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MSG: Is It a Problem?

by Olivia Guptill on February 22, 2014

One of the many topics of discussion in public health in our country is the almost unavoidable consumption of food additives. Food additives are added to food for many reasons, including changes in taste, texture, appearance, preservation, etc. One of the most commonly discussed food additives is MSG, otherwise known as monosodium glutamate (and a variety of other names). MSG consumption is a heated topic of debate, for it can be found in almost 80% of the foods we buy at a supermarket, including chicken, sausage, parmesan cheese, ranch dressing, soy sauce, fish, chips, soy protein,  hot dogs, gravy, and even unexpected sources like cigarettes and vaccines (Hoernlein, 2013). This is a problem due to the effects it seemingly has on our body’s health.

What is MSG? Hoernlein (2013) explains that MSG is a amino acid salt of Glutamate. “A salt is the chemical name for a molecule held together by opposite charges. Basically one sodium atom is ‘stuck’ to the amino acid glutamate.”

Why is MSG added to foods in the first place? There are a few reasons. First, MSG is a flavor enhancer. Primarily, it mimics the qualities of “high protein” foods, causing the body and tongue to perceive it as more fulfilling and nutritious than what might be true. Second, MSG stimulates the pancreas. When the pancreas produces insulin, blood sugar temporarily drops, and soon after when your body becomes hungry again because it is in need of nutrients, you will return to eat more food. Third, it is cost efficient for the seller to add MSG to the food. More MSG means that less food feels more fulfilling to the consumer, which allows the consumer to pay more for less food (Hoernlein 2013).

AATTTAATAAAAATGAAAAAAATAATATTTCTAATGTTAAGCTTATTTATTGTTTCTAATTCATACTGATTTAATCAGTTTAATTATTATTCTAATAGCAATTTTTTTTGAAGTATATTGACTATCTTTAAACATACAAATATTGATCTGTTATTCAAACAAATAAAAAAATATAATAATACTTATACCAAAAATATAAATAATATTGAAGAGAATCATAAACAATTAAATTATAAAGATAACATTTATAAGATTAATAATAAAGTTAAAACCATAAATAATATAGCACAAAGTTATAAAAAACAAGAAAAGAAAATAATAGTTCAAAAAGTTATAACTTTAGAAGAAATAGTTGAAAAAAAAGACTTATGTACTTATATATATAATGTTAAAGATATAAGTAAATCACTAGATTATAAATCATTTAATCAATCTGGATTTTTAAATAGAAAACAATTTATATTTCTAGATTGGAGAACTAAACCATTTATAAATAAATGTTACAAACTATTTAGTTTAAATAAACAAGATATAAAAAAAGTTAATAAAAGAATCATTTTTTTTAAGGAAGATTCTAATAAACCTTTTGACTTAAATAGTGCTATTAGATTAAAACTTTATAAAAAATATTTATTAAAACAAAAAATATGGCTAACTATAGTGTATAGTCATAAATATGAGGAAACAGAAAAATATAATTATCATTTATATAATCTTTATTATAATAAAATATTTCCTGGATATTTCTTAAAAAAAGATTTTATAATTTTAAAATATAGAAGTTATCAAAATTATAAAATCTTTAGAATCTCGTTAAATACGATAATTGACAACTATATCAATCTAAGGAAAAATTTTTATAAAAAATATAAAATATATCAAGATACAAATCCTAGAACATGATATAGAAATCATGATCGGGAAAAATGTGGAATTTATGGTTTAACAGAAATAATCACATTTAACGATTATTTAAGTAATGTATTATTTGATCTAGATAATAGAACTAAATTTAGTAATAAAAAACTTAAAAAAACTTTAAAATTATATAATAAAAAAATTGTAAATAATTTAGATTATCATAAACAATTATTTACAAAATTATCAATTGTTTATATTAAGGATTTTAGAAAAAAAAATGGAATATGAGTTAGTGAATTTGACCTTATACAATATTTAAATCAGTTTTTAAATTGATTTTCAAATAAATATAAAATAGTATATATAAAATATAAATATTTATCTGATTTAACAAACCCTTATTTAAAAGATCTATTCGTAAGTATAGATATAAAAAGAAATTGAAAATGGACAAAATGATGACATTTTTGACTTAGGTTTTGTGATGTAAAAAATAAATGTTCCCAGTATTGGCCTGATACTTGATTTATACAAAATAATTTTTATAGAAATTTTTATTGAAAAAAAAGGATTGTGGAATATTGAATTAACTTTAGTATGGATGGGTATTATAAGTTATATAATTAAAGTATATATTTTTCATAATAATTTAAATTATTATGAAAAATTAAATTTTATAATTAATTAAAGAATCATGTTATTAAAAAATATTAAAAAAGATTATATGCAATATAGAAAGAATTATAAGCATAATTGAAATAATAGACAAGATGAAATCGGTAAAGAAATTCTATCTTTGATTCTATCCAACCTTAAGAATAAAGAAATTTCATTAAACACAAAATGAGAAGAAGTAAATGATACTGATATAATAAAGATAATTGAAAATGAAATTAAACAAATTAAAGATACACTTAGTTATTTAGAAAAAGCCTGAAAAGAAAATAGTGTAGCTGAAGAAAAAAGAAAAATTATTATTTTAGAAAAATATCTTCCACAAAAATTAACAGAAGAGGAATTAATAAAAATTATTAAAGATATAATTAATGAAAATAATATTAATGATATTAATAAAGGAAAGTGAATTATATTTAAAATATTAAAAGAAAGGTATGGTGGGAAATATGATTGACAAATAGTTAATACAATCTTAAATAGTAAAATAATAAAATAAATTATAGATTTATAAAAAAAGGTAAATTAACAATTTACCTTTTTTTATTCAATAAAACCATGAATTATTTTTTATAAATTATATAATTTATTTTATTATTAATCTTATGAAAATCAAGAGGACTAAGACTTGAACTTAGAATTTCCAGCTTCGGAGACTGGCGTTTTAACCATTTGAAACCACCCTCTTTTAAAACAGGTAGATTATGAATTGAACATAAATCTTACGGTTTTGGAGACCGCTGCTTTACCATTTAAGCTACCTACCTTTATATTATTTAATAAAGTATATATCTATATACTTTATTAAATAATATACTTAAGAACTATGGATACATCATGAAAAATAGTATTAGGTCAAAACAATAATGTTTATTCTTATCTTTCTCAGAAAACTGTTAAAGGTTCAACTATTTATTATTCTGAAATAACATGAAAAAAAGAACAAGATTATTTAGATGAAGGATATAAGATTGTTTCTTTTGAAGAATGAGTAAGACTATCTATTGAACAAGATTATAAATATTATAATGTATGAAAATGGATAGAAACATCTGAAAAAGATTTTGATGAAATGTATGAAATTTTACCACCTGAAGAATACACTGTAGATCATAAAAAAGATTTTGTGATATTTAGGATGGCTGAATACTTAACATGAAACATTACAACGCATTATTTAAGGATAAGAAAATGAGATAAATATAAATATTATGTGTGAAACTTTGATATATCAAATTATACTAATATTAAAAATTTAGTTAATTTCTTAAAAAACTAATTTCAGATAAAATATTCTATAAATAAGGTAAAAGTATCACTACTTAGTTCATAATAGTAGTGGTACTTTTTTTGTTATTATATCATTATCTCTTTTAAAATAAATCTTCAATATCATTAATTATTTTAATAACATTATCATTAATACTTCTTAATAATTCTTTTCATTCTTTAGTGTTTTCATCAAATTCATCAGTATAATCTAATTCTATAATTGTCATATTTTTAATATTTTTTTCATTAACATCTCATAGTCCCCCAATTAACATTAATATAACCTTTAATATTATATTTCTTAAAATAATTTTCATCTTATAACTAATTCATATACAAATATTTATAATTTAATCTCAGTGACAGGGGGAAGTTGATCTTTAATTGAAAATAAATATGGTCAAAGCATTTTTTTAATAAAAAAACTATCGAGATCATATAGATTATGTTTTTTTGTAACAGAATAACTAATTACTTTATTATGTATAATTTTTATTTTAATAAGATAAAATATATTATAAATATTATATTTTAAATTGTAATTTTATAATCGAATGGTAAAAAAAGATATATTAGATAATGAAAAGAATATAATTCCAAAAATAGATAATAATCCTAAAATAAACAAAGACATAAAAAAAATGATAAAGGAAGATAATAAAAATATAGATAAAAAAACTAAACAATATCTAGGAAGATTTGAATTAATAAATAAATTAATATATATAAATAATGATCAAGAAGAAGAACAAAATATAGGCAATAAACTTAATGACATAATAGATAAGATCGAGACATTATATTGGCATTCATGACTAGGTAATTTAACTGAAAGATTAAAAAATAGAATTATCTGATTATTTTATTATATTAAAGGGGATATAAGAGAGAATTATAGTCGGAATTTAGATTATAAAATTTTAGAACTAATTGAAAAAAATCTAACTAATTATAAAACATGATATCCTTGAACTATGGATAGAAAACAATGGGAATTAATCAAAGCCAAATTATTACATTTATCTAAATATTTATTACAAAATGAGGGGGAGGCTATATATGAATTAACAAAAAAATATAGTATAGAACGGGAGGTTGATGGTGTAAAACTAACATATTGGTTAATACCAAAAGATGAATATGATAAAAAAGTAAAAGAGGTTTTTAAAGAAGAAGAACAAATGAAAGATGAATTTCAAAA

There have been many studies that have tried to determine whether MSG adds an increased risk of obesity and cardiovascular issues. A study done in 2012, where the subjects (rats) were fed msg and compared to a control group, “ Body weight, Lee index, and epididymal white adipose tissue values were higher in the monosodium glutamate group in comparison to the control group. The monosodium glutamate-treated rats displayed insulin resistance” and “The mean arterial pressure values were higher in the monosodium glutamate rats, whereas heart rate variability (>7 times), bradycardic responses (>4 times), and vagal (~38%) and sympathetic effects (~36%) were reduced as compared to the control group” (Konrad).

To break down the information above, the rats who were fed MSG displayed higher body weight and fat tissue, higher blood pressure, insulin resistance (as displayed in diabetes), and a decrease in heart rate variability and sympathetic nervous system response. These issues are among concern for they contribute to our contry’s severe health, weight and cardiovascular problem, and this additive can be found in almost 80% of the foods we as a society consume.

 

Hoernlein, P.E., C. (2013). “What Exactly Is MSG?” MSGTruth.org. MSG Truth, 2013. Web. 06 Feb. 2014.

http://www.msgtruth.org/avoid.htm

Konrad SPFarah VRodrigues BWichi RBMachado UFLopes HFD’Agord Schaan BDe Angelis KIrigoyen MC. (2012). “Monosodium glutamate neonatal treatment induces cardiovascular autonomic function changes in rodents. Clinics, Vol.67(10),p.1209-1214


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